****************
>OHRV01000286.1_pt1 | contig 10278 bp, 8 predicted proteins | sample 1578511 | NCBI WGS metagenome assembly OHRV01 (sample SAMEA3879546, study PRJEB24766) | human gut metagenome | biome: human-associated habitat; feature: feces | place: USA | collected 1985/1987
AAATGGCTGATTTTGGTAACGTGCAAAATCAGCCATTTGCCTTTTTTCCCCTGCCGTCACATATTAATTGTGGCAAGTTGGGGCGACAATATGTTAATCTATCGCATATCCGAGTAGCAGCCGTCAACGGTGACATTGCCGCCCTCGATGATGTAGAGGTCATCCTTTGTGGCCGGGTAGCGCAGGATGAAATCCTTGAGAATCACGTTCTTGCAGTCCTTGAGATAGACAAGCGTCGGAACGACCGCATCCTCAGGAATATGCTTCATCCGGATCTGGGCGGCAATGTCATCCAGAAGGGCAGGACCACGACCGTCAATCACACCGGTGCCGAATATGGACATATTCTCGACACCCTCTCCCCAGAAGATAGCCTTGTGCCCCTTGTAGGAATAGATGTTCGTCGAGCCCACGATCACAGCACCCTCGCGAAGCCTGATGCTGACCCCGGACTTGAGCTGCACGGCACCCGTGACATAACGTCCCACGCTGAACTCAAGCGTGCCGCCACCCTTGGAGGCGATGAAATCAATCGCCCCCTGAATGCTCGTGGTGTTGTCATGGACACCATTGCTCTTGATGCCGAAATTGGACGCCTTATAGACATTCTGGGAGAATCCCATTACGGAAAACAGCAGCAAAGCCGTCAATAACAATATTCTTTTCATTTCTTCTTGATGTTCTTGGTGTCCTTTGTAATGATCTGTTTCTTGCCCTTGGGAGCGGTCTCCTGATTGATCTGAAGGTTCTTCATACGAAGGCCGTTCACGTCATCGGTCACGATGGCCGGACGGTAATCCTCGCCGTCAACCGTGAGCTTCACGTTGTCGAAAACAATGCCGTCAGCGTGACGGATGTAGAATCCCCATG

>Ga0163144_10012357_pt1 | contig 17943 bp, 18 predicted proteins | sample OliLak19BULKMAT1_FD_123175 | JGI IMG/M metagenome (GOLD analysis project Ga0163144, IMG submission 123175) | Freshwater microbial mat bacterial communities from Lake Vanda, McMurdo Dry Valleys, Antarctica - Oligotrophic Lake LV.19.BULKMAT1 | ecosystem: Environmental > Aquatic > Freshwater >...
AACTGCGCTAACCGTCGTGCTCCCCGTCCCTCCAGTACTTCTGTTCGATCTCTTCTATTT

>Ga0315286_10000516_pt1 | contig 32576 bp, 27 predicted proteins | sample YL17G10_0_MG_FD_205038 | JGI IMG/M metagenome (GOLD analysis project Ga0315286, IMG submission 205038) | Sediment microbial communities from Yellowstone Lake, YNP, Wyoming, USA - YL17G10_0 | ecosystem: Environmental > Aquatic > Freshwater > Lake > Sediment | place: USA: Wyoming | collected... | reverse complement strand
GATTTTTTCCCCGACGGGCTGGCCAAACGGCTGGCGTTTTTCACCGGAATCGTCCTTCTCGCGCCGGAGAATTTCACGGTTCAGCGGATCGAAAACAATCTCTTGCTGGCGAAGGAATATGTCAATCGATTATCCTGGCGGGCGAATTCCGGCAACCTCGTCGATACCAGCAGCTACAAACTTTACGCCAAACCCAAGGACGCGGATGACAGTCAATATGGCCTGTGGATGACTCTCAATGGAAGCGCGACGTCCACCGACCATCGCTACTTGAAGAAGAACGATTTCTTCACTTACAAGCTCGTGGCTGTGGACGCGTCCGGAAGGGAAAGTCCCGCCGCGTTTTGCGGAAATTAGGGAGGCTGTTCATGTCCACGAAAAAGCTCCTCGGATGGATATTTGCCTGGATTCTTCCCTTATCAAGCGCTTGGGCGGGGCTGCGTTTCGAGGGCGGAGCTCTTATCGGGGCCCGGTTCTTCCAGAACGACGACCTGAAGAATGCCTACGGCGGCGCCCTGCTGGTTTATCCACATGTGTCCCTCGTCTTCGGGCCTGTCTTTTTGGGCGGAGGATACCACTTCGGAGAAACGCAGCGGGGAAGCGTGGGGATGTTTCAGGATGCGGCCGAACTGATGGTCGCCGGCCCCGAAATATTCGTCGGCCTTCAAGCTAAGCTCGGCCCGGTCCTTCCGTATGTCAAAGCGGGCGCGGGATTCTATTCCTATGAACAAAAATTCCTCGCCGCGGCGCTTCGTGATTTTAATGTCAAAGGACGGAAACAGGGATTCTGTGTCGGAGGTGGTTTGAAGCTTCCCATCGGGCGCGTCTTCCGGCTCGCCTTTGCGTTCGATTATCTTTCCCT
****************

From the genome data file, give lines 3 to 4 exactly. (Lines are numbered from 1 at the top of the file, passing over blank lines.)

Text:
>Ga0163144_10012357_pt1 | contig 17943 bp, 18 predicted proteins | sample OliLak19BULKMAT1_FD_123175 | JGI IMG/M metagenome (GOLD analysis project Ga0163144, IMG submission 123175) | Freshwater microbial mat bacterial communities from Lake Vanda, McMurdo Dry Valleys, Antarctica - Oligotrophic Lake LV.19.BULKMAT1 | ecosystem: Environmental > Aquatic > Freshwater >...
AACTGCGCTAACCGTCGTGCTCCCCGTCCCTCCAGTACTTCTGTTCGATCTCTTCTATTT